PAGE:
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59 of 71 people found the following review helpful
5.0 out of 5 stars Do we want science at any price? or: The shameful days of the American past, February 14, 2014
This review is from: Operation Paperclip: The Secret Intelligence Program that Brought Nazi Scientists to America (Hardcover)
Operation Paperclip is about the connection between Nazi scientists and American government secrets. Under this program, more than a thousand of Nazi scientists were brought to America immediately after the end of World War Two. Those scientists helped develop rockets, the NASA program, chemical and biological weapons, aviation and space medicine and many other weapons of mass destruction.They came to America at the behest of the Joint Chiefs of Staff. Some officials believed that by endorsing the Paperclip program they were accepting the lesser of two evils-that if America didn't recruit theses men, the Soviet Communists would.
The book comes in five parts and each part is about another chronoligical era . Most men that were brought to America were accused of war crimes. Most of them were found guilty of war crimes by the various post-war trials at Nuremberg. Yet the USA wanted them on American soil to work for the American people despite their horrible past.
Opposition to Operation Paperclip gained momentum with America's scientific elite and many scientists were outraged when the details of the secret project came out. Albert Einstein was the most esteemed figure to publicly denouce this operation and wrote directly to President Truman on behalf of his FAS colleagues:"We hold these individuals to be potentially dangerous...Their former eminence as Nazi Party members and supporters raises the issue of their fitness to become American citizens and hold key positions in American industrial, scientific and educational institutions".
Another famous scientists, Hans Bethe, who fled the Nazis, asked: "Do we want science at any price?"
Among the various and many scientists and their respective projects they were working on, Ms. Jacobsen mentions Dr. Walter Schreiber who was the surgeon general of the Third Reich and developed intravenous lethal phenol injections. He was finally exposed by an ex-concentration camp victim and as a result had to leave the USA. Another criminal, Kurt Blome, was Hitler's biological weapons maker, while Kurt Debus was a V-weapons engineer who oversaw mobile rocket launches at Peenemunde. An ardent Nazi, he wore the SS uniform to work and became the first director of NASA's JFK Space Center in Florida. Hubertus Strughold was in charge of the aviation research in the Reich Ministry and despite his war crimes was hired by the Americans only to become America's father of Space Medicine.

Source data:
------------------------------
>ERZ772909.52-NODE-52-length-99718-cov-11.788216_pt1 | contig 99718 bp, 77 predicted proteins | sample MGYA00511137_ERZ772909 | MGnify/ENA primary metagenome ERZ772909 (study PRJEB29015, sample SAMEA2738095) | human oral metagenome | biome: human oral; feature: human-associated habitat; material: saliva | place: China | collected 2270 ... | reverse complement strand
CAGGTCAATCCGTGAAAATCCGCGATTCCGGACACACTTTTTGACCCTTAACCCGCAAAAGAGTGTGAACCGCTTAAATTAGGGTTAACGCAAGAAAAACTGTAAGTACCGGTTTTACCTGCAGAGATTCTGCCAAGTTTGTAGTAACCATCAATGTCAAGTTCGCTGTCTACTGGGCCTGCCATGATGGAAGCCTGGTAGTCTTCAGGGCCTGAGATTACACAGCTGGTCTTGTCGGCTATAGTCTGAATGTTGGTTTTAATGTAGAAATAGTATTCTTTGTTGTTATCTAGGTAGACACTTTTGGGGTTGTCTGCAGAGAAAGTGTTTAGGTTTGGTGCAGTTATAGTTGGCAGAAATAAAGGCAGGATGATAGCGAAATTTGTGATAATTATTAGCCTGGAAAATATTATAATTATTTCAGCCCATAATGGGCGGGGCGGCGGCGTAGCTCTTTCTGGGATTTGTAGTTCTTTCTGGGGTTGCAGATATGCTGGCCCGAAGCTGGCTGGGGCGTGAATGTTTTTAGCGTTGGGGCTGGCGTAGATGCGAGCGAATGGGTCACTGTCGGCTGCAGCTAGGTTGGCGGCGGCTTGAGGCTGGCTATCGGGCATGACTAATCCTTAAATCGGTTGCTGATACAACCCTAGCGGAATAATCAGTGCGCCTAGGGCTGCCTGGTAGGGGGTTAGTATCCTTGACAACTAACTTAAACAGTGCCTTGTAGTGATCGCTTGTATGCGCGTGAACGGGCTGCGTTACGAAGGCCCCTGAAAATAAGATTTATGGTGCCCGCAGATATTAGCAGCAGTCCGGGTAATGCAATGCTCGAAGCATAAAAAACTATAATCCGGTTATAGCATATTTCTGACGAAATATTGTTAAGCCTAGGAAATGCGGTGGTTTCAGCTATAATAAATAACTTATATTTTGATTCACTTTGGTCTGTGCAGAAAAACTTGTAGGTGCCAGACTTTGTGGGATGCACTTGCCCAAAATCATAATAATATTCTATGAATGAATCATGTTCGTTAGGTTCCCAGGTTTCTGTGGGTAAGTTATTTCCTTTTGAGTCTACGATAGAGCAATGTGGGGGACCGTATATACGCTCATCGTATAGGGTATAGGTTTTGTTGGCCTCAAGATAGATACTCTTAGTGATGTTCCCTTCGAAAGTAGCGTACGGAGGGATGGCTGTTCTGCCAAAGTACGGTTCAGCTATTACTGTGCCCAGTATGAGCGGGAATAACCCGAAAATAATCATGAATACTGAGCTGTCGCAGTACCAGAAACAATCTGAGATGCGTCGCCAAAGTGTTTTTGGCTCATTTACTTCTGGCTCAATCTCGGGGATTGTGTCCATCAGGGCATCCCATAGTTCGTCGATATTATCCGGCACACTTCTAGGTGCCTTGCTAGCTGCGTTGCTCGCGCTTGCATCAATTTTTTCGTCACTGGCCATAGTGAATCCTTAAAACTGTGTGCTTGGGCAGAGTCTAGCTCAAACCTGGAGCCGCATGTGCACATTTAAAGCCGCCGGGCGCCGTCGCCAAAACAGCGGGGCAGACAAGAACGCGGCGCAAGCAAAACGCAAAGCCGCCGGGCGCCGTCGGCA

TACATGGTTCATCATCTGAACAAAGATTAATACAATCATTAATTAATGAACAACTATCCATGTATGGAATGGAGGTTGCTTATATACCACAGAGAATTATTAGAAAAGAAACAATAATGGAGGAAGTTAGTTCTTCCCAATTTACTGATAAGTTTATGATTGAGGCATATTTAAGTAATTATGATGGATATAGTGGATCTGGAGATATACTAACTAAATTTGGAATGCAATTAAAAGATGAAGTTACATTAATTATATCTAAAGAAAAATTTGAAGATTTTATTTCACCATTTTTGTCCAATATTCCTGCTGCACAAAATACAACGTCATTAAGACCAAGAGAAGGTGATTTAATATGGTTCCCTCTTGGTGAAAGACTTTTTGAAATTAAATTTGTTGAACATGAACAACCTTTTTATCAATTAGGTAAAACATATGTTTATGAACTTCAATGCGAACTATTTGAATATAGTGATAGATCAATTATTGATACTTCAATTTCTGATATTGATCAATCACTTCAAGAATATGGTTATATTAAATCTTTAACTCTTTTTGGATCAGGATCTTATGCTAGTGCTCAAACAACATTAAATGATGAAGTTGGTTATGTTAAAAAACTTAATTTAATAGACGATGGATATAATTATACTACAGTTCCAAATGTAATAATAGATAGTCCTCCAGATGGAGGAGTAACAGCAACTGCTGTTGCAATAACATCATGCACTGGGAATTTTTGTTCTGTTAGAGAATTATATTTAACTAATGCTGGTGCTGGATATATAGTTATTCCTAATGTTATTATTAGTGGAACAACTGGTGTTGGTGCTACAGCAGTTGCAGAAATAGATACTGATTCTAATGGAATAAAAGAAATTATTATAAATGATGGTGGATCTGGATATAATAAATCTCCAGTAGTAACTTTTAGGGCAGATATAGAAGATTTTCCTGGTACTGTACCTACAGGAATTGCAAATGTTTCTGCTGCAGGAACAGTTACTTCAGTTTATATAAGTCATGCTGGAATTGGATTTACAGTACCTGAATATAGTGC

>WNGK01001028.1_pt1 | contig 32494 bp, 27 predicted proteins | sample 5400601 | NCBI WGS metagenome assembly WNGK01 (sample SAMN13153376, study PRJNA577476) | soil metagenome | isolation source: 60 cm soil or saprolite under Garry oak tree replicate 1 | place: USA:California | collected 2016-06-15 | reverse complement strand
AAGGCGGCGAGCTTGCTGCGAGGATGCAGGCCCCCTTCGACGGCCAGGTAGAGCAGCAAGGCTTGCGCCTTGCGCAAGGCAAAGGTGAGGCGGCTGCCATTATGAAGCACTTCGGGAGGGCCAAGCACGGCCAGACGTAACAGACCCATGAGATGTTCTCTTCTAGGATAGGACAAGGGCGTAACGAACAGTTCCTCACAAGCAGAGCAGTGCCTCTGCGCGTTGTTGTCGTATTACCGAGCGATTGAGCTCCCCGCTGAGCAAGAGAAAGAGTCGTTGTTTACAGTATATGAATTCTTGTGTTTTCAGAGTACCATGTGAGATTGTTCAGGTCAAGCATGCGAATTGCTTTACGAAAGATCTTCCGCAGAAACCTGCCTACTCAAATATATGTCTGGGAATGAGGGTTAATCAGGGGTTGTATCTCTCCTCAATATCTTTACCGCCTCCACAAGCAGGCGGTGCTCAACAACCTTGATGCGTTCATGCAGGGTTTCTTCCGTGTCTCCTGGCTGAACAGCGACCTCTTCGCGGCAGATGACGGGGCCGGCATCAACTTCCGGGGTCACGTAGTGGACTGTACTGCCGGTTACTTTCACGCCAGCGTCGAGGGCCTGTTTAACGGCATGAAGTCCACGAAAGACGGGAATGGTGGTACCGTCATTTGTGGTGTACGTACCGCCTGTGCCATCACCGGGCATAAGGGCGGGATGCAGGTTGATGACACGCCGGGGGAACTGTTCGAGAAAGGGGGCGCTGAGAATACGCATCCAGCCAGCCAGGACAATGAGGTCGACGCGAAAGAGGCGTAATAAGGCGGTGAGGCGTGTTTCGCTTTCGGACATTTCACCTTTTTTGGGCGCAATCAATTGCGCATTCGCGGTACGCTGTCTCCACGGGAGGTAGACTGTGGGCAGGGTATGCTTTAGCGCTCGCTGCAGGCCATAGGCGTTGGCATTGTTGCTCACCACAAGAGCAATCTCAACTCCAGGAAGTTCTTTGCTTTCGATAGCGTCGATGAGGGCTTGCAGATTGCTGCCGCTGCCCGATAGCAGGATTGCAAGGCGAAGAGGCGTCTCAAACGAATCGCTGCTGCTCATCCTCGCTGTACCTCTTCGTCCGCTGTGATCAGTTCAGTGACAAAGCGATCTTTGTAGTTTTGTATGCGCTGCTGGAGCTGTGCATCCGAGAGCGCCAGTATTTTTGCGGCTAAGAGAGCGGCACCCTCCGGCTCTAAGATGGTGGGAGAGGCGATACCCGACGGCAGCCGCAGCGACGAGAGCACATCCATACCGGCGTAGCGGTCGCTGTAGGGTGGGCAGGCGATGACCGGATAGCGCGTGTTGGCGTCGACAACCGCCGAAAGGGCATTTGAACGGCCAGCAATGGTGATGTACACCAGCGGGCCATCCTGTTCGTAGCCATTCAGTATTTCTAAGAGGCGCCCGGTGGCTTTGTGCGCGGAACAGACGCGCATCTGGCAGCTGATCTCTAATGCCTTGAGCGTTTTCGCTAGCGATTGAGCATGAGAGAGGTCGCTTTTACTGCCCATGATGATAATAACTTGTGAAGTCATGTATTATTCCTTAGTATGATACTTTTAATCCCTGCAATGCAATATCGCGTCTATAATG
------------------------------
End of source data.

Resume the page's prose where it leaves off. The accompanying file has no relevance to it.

These and many more criminal scientists people the pages of this fascinating and fast-paced written book. In it, Ms. Jacobsen has incorporated a wealth of post-war interrogation reports, army intelligence security dossiers, Army intelligence armaments reports, declassified memos, diaries and journals. She also used-for the first time-materials supplied to her by the descendants of some Nazi scientists. She definitely shows to what extent the CIA agency had been involved with these monsters and the various ways those Nazis trained and supplied vital information to the CIA. The various and notorious interrogation techniques and other programs and projects had their beginnings in a camp near Franfurt called Camp King. It was there where Operation Bluebird experiments involving LSD and other drugs started.The army's herbicidal warfare program during the Vietnam War, in
which 11.4 million gallons of Agent Orange were sprayed over more than 24 percent of South Vietnam was the brainchild of Fritz Hoffmann, another Nazi war criminal. On his deathbed, Hoffmann, according his daughter, was quiet and said nothing about it. Unfortunately, many details about additional projects initiated by the Nazi scientists who were flown into the USA are still classified.
For anyone interested in the history of the postwar period and for those who would like to know to what extent the USA became involved with the Nazi past, this long book is "a must".
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Showing 1-3 of 3 posts in this discussion
Initial post: Feb 18, 2014 7:38:07 PM PST
Good review Paul. You're reading history is very similar to mine. Unfortunately as a still employed person my reading list is rather limited, but I always enjoy your take on history.
Your friend,
Richard C. Geschke

In reply to an earlier post on Feb 19, 2014 1:20:52 AM PST
Paul Gelman says:
Hi Richard. Glad you liked my review. Keep in touch, Paul

Posted on Aug 22, 2015 3:05:28 PM PDT
Kathleen says:
"Most men that were brought to America . . . were found guilty of war crimes by the various post-war trials at Nuremberg."

That is hardly accurate.
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